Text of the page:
Richard Burton, Mary Ure, Claire Bloom, Gary Raymond

Directed by Tony Richardson

Besides “Equus” (1977), this to me is the one movie that cements Richard Burton’s legendary status as one of the acting professions greatest auteurs. Made in 1959, at the “start” of Richard Burton’s rise to Hollywood fame (he was almost 40 when the film was made) “Look Back in Anger” begins the pattern of Burton’s self-loathsome, alcoholic and abusive portrayals that come to represent, perhaps unfairly, his most successful films.

Stylishly adapted and directed from the John Osborne play by Tony Richardson, Burton is Jimmy Porter, a jazz trumpeter and self-destructive masochist whose only real joy in life is demeaning and belittling his delicate, emotionally catatonic wife, Alison, played by Mary Ure. A visit from her friend, Helen, who Jimmy despises even more, leads to a consuming, dialogue-rich drama of mental, emotional awakenings for Jimmy. Films adapted from plays have the advantage of clear-cut, engrossing dialogue that establish strong characters and plots.

In Look Back in Anger, its main leads are all gifted, experienced stage thespians. Ure reprises her role as Alison from the play, and Claire Bloom uses her considerable talent to play Helen, a woman torn between her friendship with Alison, and her mixed hatred and desire for Jimmy. Burton is the star, a role and position he knows well and will continue to accrue in his career. He is vicious, deprecating and scathing in his vitriol. He hates himself, his life, and everyone around him. No one but Burton could play such a role convincingly.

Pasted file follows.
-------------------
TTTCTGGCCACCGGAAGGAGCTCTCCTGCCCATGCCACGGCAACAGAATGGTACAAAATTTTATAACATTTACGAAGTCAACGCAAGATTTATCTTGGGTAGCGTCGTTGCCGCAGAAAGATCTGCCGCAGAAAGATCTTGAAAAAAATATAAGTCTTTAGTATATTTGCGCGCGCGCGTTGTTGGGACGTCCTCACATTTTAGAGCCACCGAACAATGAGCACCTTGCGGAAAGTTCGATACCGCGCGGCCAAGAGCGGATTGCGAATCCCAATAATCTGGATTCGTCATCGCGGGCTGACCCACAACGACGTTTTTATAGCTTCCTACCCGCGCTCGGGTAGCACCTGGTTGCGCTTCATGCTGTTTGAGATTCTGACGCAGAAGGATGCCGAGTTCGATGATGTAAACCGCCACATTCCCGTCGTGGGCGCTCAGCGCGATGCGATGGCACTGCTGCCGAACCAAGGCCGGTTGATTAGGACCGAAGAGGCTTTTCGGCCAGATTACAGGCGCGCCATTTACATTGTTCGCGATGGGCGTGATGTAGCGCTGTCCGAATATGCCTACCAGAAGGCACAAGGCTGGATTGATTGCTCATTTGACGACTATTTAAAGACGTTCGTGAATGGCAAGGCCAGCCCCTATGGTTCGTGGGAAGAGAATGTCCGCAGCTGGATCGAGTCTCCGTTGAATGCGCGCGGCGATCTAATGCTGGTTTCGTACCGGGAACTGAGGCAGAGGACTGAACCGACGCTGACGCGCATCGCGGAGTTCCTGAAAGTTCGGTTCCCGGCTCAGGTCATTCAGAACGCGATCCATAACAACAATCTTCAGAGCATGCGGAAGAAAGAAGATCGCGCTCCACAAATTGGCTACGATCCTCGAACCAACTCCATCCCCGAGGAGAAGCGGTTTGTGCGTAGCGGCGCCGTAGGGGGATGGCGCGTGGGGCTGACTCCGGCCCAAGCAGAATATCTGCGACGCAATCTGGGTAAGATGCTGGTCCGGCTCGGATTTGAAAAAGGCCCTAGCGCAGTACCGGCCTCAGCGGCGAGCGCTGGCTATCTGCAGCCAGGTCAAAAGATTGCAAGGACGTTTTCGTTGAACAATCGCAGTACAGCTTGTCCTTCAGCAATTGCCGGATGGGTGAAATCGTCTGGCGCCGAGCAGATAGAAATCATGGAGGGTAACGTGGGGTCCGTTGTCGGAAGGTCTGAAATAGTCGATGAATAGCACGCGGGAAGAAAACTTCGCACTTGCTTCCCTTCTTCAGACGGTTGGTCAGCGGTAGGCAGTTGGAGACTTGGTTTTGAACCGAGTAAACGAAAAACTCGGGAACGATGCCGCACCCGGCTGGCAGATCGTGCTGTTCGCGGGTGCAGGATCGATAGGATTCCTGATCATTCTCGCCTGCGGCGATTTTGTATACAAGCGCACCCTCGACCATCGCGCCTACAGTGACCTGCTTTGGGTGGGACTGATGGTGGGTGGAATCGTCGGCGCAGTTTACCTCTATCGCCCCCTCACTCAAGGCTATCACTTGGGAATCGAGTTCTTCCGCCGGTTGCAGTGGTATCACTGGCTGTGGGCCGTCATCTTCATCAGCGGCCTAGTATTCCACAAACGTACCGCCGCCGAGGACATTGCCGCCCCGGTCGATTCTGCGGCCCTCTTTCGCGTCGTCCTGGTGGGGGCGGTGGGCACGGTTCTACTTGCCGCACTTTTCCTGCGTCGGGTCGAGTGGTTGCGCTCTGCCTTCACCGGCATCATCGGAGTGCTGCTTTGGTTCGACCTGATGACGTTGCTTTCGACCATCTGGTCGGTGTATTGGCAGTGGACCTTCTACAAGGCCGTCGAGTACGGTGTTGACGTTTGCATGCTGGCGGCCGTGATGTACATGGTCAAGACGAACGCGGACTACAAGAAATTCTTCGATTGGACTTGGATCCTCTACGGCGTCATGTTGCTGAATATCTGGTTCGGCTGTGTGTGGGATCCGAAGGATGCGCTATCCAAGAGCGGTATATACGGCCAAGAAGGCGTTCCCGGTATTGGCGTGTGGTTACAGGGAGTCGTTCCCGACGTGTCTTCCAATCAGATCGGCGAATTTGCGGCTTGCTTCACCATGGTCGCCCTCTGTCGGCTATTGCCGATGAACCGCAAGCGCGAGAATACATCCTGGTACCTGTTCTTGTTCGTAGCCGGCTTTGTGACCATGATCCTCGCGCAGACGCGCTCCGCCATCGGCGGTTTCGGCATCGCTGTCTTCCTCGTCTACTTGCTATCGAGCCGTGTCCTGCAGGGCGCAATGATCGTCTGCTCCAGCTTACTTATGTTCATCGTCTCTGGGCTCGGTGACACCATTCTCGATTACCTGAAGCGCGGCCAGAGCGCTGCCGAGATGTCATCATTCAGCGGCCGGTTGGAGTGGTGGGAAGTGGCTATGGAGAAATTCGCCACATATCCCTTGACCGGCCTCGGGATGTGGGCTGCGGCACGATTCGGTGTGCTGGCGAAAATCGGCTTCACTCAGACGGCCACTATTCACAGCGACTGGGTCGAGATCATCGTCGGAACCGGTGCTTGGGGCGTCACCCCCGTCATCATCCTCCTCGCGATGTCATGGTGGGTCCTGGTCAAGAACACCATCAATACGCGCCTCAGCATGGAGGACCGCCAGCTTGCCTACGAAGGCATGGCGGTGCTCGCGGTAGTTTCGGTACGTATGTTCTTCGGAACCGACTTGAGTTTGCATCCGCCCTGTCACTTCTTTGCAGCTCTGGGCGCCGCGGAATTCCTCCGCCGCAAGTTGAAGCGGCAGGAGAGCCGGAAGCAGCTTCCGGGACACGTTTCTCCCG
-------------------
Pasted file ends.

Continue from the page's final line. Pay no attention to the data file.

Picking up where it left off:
While the film’s end may seem somewhat unrealistic, its themes of forgiveness and fatalistic romance surprising and almost unwelcome, Look Back in Anger is one of the great stage adaptations of the 50s and 60s, of which there were many gems. In terms of Burton’s Hollywood chronology, this small film cemented his status as a film actor on the rise and is a must-watch for fans of Burton, fans of stage adaptations, or just fans of strong film.

Images courtesy of www.moviemail-online.co.uk.
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